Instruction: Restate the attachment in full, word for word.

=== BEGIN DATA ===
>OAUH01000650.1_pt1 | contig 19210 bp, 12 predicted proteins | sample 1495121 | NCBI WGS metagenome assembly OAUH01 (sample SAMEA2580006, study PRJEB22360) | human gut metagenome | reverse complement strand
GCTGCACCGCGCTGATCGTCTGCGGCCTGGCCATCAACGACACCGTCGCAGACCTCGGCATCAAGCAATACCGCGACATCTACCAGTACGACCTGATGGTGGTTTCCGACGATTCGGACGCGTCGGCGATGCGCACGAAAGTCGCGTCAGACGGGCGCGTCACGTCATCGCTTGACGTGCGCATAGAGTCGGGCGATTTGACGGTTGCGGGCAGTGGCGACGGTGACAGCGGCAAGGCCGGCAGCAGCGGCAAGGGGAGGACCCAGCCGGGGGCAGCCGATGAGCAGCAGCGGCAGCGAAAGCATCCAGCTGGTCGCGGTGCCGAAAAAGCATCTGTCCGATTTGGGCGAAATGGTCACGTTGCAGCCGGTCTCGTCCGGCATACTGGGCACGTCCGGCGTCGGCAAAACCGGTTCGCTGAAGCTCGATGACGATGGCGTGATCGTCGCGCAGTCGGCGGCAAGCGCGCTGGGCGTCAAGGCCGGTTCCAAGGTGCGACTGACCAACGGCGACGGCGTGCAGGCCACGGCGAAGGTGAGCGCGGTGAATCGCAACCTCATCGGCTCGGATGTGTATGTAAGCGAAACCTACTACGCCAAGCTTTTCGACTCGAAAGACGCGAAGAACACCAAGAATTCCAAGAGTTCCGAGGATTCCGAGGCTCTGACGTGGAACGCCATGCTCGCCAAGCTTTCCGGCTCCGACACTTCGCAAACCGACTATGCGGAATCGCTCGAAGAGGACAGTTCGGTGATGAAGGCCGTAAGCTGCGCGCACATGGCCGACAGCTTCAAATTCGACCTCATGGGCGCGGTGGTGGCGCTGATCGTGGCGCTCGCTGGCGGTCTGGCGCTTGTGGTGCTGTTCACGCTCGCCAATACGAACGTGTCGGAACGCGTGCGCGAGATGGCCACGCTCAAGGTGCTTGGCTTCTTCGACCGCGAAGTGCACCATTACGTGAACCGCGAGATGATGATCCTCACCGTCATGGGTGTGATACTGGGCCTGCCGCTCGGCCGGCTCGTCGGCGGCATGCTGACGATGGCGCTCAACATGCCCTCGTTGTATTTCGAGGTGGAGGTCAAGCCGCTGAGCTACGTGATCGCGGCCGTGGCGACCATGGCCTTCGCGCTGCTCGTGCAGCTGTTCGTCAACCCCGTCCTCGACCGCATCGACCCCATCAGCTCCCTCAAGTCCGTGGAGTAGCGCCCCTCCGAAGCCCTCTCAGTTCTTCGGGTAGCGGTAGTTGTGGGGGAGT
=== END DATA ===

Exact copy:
>OAUH01000650.1_pt1 | contig 19210 bp, 12 predicted proteins | sample 1495121 | NCBI WGS metagenome assembly OAUH01 (sample SAMEA2580006, study PRJEB22360) | human gut metagenome | reverse complement strand
GCTGCACCGCGCTGATCGTCTGCGGCCTGGCCATCAACGACACCGTCGCAGACCTCGGCATCAAGCAATACCGCGACATCTACCAGTACGACCTGATGGTGGTTTCCGACGATTCGGACGCGTCGGCGATGCGCACGAAAGTCGCGTCAGACGGGCGCGTCACGTCATCGCTTGACGTGCGCATAGAGTCGGGCGATTTGACGGTTGCGGGCAGTGGCGACGGTGACAGCGGCAAGGCCGGCAGCAGCGGCAAGGGGAGGACCCAGCCGGGGGCAGCCGATGAGCAGCAGCGGCAGCGAAAGCATCCAGCTGGTCGCGGTGCCGAAAAAGCATCTGTCCGATTTGGGCGAAATGGTCACGTTGCAGCCGGTCTCGTCCGGCATACTGGGCACGTCCGGCGTCGGCAAAACCGGTTCGCTGAAGCTCGATGACGATGGCGTGATCGTCGCGCAGTCGGCGGCAAGCGCGCTGGGCGTCAAGGCCGGTTCCAAGGTGCGACTGACCAACGGCGACGGCGTGCAGGCCACGGCGAAGGTGAGCGCGGTGAATCGCAACCTCATCGGCTCGGATGTGTATGTAAGCGAAACCTACTACGCCAAGCTTTTCGACTCGAAAGACGCGAAGAACACCAAGAATTCCAAGAGTTCCGAGGATTCCGAGGCTCTGACGTGGAACGCCATGCTCGCCAAGCTTTCCGGCTCCGACACTTCGCAAACCGACTATGCGGAATCGCTCGAAGAGGACAGTTCGGTGATGAAGGCCGTAAGCTGCGCGCACATGGCCGACAGCTTCAAATTCGACCTCATGGGCGCGGTGGTGGCGCTGATCGTGGCGCTCGCTGGCGGTCTGGCGCTTGTGGTGCTGTTCACGCTCGCCAATACGAACGTGTCGGAACGCGTGCGCGAGATGGCCACGCTCAAGGTGCTTGGCTTCTTCGACCGCGAAGTGCACCATTACGTGAACCGCGAGATGATGATCCTCACCGTCATGGGTGTGATACTGGGCCTGCCGCTCGGCCGGCTCGTCGGCGGCATGCTGACGATGGCGCTCAACATGCCCTCGTTGTATTTCGAGGTGGAGGTCAAGCCGCTGAGCTACGTGATCGCGGCCGTGGCGACCATGGCCTTCGCGCTGCTCGTGCAGCTGTTCGTCAACCCCGTCCTCGACCGCATCGACCCCATCAGCTCCCTCAAGTCCGTGGAGTAGCGCCCCTCCGAAGCCCTCTCAGTTCTTCGGGTAGCGGTAGTTGTGGGGGAGT